It was my fourth call of the night. I was already exhausted. I looked up and could see the faint full moon even though there was still daylight in the sky. No wonder everyone was a little Froot Loops tonight. Frakking full moon.
I crumpled up the empty bag of Fritos and tossed it on the seat next to me. High class dining. I fired up my sedan.
I met Dino at the crime scene. He descended on me as soon as I opened my car door. “You’re not gonna like this one, Boss. It’s as ugly as Lieutenant Ken’s shorts in there.”
I laughed at the simile. Ken was never going to live down that golf outing.
“Talk to me, Dino.” We walked toward the house.
“Burglary gone wrong. Seems like the perp picked the wrong granny. Blowtorch Bobby…”
I interrupted him. “Wait? The perp is Blowtorch Bobby? Ken’s CI?”
Dino nodded. “Yup. The same. Rather, the perp WAS Blowtorch Bobby.”
Oh, this just keeps getting better and better.
“What do you mean “WAS”?”
“Better just to show you, Boss,” he said as he held the door.
The home was decorated in kitsch and hideous 90’s wallpaper. It did look like Ken’s shorts.
Dino directed me through the dated home to the kitchen. Sitting at the kitchen table was a tiny woman dressed to the nines on an eight dollar budget. Her rings and baubles were clearly costume jewelry, but she made obvious effort to look completely put together. A beautifully hand-stitched linen apron covered her polyester Goodwill dress. The entire kitchen smelled like peaches. Judging by the measuring cup, flour, and unfinished pie crust on the counter, Blowtorch Bobby had interrupted her baking.
“Howdy, Ma’am. What’s your name?” I extended my hand to her.
“I’m Greta,” she said with that lovely, old lady waver in her voice. Her handshake was more like a touching of fingertips. “When are you going to let me finish my pie?”
“Very soon, Greta. My name is Sergeant Bensko. I just need to ask you a few simple questions.” I grabbed my notebook and pen and scribbled while she talked. “What happened tonight?”
“Well. This guy comes up to my front door. Now, I don’t open the door after it gets dark. That’s just not safe. Edna said there was a blue Ford going up and down our block lately, and I just don’t take chances. So he comes to my door and says he had a jury duty summons letter for me. Well. I always take my civic duties very seriously. I peeked out the window and he looked all respectable in his suit. So I opened the door. He handed me that envelope.” Greta pointed at a legal sized envelope bagged as evidence sitting on her kitchen table. “Then he just barges into my house like he owns the place. He slammed the door behind him. I think he was high. He smelled like the weed,” she spat with contempt.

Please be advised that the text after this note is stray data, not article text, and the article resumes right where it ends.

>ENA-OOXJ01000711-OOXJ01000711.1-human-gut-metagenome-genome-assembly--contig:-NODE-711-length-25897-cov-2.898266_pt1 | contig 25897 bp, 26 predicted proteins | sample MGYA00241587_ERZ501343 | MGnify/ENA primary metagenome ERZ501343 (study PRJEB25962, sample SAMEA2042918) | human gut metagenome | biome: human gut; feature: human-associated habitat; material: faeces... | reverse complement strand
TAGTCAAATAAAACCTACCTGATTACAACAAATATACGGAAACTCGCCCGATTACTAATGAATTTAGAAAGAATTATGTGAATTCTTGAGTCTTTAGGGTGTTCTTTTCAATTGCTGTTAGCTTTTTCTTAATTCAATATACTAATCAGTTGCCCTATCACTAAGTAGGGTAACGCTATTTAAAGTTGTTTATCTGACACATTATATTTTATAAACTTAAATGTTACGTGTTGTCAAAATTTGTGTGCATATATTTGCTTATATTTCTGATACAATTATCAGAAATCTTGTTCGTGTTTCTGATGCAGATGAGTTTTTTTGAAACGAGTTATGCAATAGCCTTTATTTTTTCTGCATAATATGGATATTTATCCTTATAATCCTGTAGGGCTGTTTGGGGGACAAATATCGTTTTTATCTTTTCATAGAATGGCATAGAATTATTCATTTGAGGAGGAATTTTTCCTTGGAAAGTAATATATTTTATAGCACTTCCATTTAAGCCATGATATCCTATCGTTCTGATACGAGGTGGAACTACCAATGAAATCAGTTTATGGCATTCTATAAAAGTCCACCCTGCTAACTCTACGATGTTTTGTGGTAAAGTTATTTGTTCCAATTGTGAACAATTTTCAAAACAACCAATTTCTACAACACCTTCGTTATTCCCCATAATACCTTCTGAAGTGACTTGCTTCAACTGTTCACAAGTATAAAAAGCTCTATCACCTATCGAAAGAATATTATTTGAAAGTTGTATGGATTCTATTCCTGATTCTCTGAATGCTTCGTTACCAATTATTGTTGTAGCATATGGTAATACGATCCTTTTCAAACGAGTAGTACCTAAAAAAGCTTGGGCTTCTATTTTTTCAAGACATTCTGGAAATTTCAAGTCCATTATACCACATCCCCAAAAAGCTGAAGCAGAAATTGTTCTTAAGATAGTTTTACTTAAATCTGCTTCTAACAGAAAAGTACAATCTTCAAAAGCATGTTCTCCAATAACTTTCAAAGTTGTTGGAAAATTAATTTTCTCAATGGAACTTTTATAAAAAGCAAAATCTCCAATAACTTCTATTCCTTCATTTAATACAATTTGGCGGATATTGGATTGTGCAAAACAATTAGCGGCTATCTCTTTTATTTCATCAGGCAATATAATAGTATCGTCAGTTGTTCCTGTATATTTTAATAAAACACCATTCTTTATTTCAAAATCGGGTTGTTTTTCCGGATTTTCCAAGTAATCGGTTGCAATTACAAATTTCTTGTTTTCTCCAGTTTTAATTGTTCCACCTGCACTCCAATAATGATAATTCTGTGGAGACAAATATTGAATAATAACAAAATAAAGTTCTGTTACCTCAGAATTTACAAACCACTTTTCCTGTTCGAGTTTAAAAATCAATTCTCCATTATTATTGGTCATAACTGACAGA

I looked over at Dino. Dino nodded and said, “We did find a joint in his pocket, Boss.”
“Okay, Greta. Go on with your story.”
“So I was already in the middle of putting my pie together. And I didn’t appreciate him coming into my house like that. So I told him that I had business in the kitchen and he needed to leave. That’s when he pulled the gun from his pocket. I wasn’t scared. After 92 years, there’s nothing that boy could do to rattle me. So I just went into the kitchen. He followed me. So I grabbed a mason jar of my lemon curd and I whacked him right in the face with it. Just WHACK! Like that.” She made an awkward motion mimicking a pitcher throwing to first base. “And that glass just shattered everywhere. And then he fell down and didn’t move.”
The coroner had already removed the body, but the giant bloodstain and glass shards in the middle of her kitchen floor seemed to match her story. I thanked her for her time and left her my card. “If you ever need any help, Greta, I want you to call me as soon as you can, okay?”
The old lady smiled and said she would.
I left Dino at the scene to finish up.
I looked up at the full moon and prayed there wouldn’t be a fifth call.